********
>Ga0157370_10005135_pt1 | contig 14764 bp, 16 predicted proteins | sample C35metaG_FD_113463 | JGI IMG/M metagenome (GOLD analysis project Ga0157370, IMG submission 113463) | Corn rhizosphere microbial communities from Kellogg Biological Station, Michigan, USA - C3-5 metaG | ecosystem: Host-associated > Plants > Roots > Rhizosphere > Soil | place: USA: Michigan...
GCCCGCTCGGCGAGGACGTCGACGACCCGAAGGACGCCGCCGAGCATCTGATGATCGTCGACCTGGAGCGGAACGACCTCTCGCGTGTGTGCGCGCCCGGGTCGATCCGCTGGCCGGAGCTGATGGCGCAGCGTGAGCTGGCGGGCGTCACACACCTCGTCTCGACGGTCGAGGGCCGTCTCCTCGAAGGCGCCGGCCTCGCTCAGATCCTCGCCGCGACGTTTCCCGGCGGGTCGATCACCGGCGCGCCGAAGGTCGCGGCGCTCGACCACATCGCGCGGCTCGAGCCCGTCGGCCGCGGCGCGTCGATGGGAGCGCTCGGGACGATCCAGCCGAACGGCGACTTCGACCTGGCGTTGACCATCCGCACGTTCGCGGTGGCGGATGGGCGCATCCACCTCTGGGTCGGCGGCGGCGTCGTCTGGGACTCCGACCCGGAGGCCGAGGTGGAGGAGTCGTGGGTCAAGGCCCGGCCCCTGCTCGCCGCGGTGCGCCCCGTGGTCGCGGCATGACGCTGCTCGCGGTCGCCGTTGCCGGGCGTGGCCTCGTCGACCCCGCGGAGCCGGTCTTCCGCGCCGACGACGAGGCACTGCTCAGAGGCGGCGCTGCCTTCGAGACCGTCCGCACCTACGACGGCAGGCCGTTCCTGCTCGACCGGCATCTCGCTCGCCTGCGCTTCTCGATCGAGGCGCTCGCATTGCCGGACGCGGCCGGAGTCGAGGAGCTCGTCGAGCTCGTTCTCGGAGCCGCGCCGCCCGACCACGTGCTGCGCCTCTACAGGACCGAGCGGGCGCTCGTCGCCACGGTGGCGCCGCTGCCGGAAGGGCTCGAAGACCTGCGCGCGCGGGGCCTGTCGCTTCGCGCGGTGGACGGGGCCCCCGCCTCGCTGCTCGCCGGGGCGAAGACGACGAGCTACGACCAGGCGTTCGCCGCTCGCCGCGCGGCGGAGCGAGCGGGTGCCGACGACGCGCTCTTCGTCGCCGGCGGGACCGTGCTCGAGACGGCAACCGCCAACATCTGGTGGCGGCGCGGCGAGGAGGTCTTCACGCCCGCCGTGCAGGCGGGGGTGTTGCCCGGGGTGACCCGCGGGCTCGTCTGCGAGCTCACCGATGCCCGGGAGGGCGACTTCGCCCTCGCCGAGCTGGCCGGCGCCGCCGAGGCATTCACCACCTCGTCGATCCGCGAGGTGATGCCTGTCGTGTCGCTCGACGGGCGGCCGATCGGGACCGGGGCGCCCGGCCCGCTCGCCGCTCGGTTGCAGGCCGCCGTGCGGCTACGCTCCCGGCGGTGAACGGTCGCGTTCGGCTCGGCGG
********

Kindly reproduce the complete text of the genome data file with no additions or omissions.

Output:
>Ga0157370_10005135_pt1 | contig 14764 bp, 16 predicted proteins | sample C35metaG_FD_113463 | JGI IMG/M metagenome (GOLD analysis project Ga0157370, IMG submission 113463) | Corn rhizosphere microbial communities from Kellogg Biological Station, Michigan, USA - C3-5 metaG | ecosystem: Host-associated > Plants > Roots > Rhizosphere > Soil | place: USA: Michigan...
GCCCGCTCGGCGAGGACGTCGACGACCCGAAGGACGCCGCCGAGCATCTGATGATCGTCGACCTGGAGCGGAACGACCTCTCGCGTGTGTGCGCGCCCGGGTCGATCCGCTGGCCGGAGCTGATGGCGCAGCGTGAGCTGGCGGGCGTCACACACCTCGTCTCGACGGTCGAGGGCCGTCTCCTCGAAGGCGCCGGCCTCGCTCAGATCCTCGCCGCGACGTTTCCCGGCGGGTCGATCACCGGCGCGCCGAAGGTCGCGGCGCTCGACCACATCGCGCGGCTCGAGCCCGTCGGCCGCGGCGCGTCGATGGGAGCGCTCGGGACGATCCAGCCGAACGGCGACTTCGACCTGGCGTTGACCATCCGCACGTTCGCGGTGGCGGATGGGCGCATCCACCTCTGGGTCGGCGGCGGCGTCGTCTGGGACTCCGACCCGGAGGCCGAGGTGGAGGAGTCGTGGGTCAAGGCCCGGCCCCTGCTCGCCGCGGTGCGCCCCGTGGTCGCGGCATGACGCTGCTCGCGGTCGCCGTTGCCGGGCGTGGCCTCGTCGACCCCGCGGAGCCGGTCTTCCGCGCCGACGACGAGGCACTGCTCAGAGGCGGCGCTGCCTTCGAGACCGTCCGCACCTACGACGGCAGGCCGTTCCTGCTCGACCGGCATCTCGCTCGCCTGCGCTTCTCGATCGAGGCGCTCGCATTGCCGGACGCGGCCGGAGTCGAGGAGCTCGTCGAGCTCGTTCTCGGAGCCGCGCCGCCCGACCACGTGCTGCGCCTCTACAGGACCGAGCGGGCGCTCGTCGCCACGGTGGCGCCGCTGCCGGAAGGGCTCGAAGACCTGCGCGCGCGGGGCCTGTCGCTTCGCGCGGTGGACGGGGCCCCCGCCTCGCTGCTCGCCGGGGCGAAGACGACGAGCTACGACCAGGCGTTCGCCGCTCGCCGCGCGGCGGAGCGAGCGGGTGCCGACGACGCGCTCTTCGTCGCCGGCGGGACCGTGCTCGAGACGGCAACCGCCAACATCTGGTGGCGGCGCGGCGAGGAGGTCTTCACGCCCGCCGTGCAGGCGGGGGTGTTGCCCGGGGTGACCCGCGGGCTCGTCTGCGAGCTCACCGATGCCCGGGAGGGCGACTTCGCCCTCGCCGAGCTGGCCGGCGCCGCCGAGGCATTCACCACCTCGTCGATCCGCGAGGTGATGCCTGTCGTGTCGCTCGACGGGCGGCCGATCGGGACCGGGGCGCCCGGCCCGCTCGCCGCTCGGTTGCAGGCCGCCGTGCGGCTACGCTCCCGGCGGTGAACGGTCGCGTTCGGCTCGGCGG